“Currently there are 68 members involved, a small proportion of which are non-operational, they don’t respond to call-outs but work tirelessly behind the scenes in the running of the team.”
For Trevor, becoming a volunteer involved some blood-letting.
“I was first involved with the team from a very young age when my late father was a member. As a teenager, I was lucky enough to be nominated as a voluntary casualty, often with fake blood and all the works for some of the dramatic scenarios.
“I joined the team once I was 18 for a few years and then work/life commitments took priority. In 2013, I returned to the team with friend and colleague Gary Reid, also from Dungannon.”
There have been many memories – both good and bad – from the hundreds of call-outs which Trevor has been involved with.
He continued, “Every call-out affects us in different ways. However, I can say that none of us are superheroes, we are not invincible by any means.
“There have been tragic stories of mountain rescue personnel sustaining serious injury or worse. This hit home for all of our members when one of our own was injured on a training weekend in Co Clare.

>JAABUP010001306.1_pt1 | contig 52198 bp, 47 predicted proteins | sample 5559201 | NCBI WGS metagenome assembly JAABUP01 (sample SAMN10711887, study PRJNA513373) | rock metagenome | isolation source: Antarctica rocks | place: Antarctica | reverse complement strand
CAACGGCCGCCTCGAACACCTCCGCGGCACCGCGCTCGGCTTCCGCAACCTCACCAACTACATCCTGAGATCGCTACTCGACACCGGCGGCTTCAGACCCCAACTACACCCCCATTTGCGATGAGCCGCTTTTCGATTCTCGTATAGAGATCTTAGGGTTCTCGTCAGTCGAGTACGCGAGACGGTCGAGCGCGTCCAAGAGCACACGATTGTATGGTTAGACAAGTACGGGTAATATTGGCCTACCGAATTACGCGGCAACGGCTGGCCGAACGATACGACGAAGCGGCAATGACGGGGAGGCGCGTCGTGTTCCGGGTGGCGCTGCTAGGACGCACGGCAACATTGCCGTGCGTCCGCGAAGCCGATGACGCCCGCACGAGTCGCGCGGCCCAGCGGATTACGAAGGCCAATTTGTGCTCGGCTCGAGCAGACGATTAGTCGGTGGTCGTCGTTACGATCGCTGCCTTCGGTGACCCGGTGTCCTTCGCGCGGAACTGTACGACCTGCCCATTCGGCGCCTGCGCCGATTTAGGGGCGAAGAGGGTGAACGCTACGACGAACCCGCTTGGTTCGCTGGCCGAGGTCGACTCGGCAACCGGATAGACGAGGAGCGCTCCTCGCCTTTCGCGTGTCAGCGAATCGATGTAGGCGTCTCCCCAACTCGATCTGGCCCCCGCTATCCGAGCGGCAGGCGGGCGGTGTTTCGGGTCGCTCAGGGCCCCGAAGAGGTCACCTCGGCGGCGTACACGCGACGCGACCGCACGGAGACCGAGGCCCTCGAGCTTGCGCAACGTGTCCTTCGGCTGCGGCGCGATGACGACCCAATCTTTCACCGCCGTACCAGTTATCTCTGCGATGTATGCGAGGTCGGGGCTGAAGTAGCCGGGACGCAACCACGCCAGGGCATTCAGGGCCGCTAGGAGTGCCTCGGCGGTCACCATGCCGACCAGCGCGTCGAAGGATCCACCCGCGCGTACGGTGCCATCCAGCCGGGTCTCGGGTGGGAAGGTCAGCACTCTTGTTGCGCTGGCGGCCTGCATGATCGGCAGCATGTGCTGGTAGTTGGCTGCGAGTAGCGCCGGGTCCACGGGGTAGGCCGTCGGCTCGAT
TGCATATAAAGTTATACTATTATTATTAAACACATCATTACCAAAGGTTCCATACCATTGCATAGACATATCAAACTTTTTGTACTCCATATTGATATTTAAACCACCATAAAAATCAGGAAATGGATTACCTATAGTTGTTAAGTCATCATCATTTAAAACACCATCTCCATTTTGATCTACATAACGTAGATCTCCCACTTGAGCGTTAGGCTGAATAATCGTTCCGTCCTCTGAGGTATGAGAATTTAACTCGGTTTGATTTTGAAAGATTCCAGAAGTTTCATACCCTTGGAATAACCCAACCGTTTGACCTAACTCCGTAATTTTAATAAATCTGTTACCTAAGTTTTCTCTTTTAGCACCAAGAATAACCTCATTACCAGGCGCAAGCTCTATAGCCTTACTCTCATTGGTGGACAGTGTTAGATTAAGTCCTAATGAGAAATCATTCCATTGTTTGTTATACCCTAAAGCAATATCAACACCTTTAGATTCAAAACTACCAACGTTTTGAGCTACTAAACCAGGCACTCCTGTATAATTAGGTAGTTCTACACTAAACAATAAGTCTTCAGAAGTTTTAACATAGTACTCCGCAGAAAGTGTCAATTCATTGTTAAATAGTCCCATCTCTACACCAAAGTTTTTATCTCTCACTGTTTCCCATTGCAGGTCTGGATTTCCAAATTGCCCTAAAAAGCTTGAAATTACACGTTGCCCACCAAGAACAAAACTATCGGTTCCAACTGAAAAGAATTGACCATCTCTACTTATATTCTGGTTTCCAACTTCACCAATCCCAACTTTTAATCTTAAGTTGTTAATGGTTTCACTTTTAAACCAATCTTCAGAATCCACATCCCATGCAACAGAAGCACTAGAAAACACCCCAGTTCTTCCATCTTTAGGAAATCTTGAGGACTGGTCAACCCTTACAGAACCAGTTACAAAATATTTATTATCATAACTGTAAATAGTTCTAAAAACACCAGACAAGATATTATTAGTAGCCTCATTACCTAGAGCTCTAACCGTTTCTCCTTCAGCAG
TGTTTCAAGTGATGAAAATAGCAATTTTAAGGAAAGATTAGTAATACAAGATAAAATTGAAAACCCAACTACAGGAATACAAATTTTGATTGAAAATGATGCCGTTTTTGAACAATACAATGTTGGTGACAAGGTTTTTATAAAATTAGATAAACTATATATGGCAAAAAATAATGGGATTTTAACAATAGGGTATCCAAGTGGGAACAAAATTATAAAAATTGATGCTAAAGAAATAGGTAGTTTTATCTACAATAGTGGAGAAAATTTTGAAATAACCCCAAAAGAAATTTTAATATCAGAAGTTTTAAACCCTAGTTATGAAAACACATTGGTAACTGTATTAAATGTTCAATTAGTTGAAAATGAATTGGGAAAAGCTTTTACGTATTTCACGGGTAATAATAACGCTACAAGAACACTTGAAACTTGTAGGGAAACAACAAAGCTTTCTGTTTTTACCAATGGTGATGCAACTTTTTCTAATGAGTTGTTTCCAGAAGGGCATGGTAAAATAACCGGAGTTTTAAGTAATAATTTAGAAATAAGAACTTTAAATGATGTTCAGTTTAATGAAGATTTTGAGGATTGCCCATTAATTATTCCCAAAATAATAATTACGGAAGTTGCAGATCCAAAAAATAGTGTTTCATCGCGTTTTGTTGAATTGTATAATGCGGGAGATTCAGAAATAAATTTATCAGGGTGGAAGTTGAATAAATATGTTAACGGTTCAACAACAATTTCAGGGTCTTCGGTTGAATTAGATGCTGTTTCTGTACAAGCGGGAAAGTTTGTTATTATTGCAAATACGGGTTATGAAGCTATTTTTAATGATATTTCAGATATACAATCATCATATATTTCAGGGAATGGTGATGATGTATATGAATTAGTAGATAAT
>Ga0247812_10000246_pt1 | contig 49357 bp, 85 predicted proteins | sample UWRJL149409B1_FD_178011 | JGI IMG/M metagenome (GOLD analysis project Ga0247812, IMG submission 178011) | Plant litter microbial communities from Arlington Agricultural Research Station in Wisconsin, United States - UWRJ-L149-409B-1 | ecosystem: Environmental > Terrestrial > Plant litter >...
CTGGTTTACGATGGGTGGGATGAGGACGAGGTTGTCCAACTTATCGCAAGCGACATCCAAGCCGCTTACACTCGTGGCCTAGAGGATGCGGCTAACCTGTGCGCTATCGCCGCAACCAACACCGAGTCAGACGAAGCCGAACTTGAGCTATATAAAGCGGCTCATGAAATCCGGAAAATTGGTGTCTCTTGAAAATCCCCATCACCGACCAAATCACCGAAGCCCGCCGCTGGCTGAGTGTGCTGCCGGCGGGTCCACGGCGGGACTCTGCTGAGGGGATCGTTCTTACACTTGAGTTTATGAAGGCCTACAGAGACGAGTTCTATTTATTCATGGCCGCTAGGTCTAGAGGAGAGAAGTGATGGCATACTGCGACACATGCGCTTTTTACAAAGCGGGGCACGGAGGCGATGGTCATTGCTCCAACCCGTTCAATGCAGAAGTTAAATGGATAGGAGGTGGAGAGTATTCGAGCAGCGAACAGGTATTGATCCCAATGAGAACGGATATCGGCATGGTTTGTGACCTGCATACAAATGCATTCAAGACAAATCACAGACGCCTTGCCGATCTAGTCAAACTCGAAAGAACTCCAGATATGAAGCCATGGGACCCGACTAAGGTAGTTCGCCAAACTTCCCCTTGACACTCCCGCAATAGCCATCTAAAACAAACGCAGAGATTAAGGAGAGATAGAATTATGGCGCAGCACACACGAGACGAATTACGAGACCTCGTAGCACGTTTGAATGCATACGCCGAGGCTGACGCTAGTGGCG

“Due to the nature of the injury and their location they were air-lifted to hospital for treatment then soon got their way home, with a slow recovery. Thankfully they have made fantastic progress and resumed training with lots of skills to share.
“It is always a very rewarding feeling knowing that we have responded successfully to a call-out, be it a medical emergency or a search for a missing person.
“In 2017, the team responded to three separate incidents within a short space of time, the third having the team making best advantage of our members being located throughout the province.
“During a training exercise on Divis Mountain, team members were alerted to a missing family pet dog. While search patterns were sent out another request came in to assist an injured walker on Cavehill. A response crew were soon deployed to Cavehill to assist the treatment and extraction of the casualty to an awaiting ambulance. The third call that day came through with a report that two young walkers were lost in Banagher Forest, near Dungiven.